When Alzheimer’s disease hits, many patients may need guardians

Alzheimer’s disease is a brutal condition that can rob a person of his or her personality, memories and ability to function long before he or she will die. There are a number of people in Socorro who are diagnosed with this condition every year and they are just part of the approximately 35 million pepole who have dementia, the umbrella disease that Alzheimer’s is grouped under. For the loved ones of Alzheimer’s patients, watching them decline can be hard, but many also recognize just how important it is for these patients to have a guardian appointed.

When someone with Alzheimer’s can no longer do some of the things he or she could previously, like work or remember to pay the bills, it is important to have a guardian appointed. A guardian handles an individual’s needs, including both finances and health. Whether one guardian handles both or they are separated into guardians of the estate and guardians of the person, respectively, is a matter on which a guardianship attorney can advise.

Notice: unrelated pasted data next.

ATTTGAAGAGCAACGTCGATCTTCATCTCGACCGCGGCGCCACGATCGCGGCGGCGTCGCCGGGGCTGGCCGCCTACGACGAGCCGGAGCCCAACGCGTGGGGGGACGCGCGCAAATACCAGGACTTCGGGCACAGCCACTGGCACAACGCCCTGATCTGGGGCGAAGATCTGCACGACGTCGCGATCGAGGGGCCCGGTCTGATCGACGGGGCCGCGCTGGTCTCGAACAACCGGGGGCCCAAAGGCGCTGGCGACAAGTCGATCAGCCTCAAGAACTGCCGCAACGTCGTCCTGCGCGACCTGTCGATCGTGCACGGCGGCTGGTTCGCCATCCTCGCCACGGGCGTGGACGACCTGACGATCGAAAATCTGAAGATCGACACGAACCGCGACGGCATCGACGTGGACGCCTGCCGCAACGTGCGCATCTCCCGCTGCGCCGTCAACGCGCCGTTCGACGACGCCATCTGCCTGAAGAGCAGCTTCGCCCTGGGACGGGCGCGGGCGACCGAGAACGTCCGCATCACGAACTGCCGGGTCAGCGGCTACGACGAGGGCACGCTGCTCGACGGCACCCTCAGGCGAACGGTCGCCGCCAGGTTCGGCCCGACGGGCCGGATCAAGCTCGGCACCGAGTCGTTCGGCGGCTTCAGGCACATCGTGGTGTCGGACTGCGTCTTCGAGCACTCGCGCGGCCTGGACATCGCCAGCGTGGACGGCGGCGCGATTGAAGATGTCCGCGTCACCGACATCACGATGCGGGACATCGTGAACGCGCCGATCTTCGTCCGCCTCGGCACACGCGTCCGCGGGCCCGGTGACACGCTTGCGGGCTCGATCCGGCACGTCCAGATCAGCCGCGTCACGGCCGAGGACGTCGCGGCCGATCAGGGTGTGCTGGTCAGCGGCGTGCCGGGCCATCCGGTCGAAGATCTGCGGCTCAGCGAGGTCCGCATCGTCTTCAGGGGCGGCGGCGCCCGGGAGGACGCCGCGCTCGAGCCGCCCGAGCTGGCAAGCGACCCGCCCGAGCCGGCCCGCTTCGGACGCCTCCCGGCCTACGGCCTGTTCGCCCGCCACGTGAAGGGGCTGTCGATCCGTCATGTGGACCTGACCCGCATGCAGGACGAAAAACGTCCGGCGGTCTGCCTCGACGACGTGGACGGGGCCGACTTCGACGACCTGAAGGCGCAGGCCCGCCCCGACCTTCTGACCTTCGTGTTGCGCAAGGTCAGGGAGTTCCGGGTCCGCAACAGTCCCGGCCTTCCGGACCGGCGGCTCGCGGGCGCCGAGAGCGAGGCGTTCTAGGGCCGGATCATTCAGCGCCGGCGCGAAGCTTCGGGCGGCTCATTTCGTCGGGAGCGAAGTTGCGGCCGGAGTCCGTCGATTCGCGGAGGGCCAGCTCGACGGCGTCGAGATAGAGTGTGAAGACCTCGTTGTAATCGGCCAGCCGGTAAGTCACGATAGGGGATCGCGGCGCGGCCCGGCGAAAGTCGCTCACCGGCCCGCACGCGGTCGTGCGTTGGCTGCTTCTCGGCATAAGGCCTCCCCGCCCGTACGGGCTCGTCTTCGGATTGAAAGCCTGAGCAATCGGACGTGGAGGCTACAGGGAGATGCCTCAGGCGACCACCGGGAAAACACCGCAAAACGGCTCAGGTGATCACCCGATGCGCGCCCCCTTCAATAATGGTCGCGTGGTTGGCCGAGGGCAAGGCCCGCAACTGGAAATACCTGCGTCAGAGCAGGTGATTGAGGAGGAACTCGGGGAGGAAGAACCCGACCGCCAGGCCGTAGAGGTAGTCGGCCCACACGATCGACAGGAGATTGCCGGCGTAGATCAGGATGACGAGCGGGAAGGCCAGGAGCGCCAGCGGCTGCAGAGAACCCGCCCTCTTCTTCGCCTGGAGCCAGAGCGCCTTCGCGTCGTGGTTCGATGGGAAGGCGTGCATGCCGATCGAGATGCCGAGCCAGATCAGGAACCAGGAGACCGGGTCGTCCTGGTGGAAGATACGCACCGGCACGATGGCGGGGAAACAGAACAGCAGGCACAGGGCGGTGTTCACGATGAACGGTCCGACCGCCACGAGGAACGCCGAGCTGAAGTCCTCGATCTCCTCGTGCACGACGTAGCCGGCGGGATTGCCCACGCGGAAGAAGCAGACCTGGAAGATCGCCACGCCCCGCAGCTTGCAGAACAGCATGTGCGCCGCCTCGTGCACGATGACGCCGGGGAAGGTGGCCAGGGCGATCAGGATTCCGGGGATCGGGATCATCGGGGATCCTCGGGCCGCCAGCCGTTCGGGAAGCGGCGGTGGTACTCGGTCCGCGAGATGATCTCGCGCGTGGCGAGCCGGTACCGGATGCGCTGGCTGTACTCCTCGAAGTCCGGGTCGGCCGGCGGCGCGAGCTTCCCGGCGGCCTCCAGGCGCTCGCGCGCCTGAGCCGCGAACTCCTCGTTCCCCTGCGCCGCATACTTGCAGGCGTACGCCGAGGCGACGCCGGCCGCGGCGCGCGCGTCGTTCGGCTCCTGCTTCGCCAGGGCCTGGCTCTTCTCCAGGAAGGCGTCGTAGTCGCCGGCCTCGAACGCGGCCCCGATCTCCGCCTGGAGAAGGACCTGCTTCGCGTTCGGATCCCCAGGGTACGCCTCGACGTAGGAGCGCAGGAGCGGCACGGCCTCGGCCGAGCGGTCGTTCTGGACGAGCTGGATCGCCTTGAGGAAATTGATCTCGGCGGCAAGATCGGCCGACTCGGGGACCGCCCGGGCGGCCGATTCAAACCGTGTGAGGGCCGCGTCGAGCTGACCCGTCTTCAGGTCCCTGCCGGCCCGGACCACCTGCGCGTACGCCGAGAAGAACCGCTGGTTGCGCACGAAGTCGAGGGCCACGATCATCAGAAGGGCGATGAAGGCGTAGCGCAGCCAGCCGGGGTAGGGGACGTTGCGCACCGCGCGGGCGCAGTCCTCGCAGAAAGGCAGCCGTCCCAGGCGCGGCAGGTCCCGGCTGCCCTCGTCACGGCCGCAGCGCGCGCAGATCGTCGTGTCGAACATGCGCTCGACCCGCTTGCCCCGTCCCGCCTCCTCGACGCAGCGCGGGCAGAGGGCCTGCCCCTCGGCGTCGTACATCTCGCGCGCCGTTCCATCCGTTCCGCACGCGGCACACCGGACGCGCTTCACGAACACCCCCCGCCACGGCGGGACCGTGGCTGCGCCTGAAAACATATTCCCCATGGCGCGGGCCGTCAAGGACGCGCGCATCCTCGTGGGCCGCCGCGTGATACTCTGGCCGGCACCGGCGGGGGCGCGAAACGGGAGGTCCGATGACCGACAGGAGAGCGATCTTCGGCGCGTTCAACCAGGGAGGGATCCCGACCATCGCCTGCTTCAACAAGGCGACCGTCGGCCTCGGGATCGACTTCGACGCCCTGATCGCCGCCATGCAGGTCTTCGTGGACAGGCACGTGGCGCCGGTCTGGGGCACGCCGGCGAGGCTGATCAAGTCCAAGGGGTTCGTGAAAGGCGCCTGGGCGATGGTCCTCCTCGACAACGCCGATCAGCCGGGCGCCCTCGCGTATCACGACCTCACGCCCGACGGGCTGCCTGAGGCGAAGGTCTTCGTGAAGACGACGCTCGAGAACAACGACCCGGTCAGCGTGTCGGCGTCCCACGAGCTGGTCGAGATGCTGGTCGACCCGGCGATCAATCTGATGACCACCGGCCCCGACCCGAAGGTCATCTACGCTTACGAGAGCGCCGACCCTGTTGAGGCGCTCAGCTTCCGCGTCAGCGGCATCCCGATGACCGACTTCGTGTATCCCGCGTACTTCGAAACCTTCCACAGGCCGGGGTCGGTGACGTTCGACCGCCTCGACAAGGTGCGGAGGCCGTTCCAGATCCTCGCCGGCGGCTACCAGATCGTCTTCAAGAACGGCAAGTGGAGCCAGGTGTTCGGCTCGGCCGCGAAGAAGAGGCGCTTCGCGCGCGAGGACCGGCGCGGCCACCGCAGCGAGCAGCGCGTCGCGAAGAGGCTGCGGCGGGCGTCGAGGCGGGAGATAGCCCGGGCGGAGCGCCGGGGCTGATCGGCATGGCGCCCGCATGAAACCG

For some people, Alzheimer’s is a slow degeneration, and they may notice changes to their memories and mental capacities over time. There is new research that indicates that those who are worried about their memory decline are frequently diagnosed with early onset Alzheimer’s or Alzheimer’s a few years down the line. If someone knows that he or she will eventually be living with Alzheimer’s, he or she may also want to consider appointing someone as a power of attorney.

Like a guardian, someone with a power of attorney is able to make financial and health-related decisions on behalf of someone who is no longer capable of doing so alone. One of the major differences is, however, that an individual can choose who holds a power of attorney, rather than have a guardian appointed by the court.

Source:The Associated Press, “Memory decline may be earliest sign of dementia,” Marilynn Marchione, July 17, 2013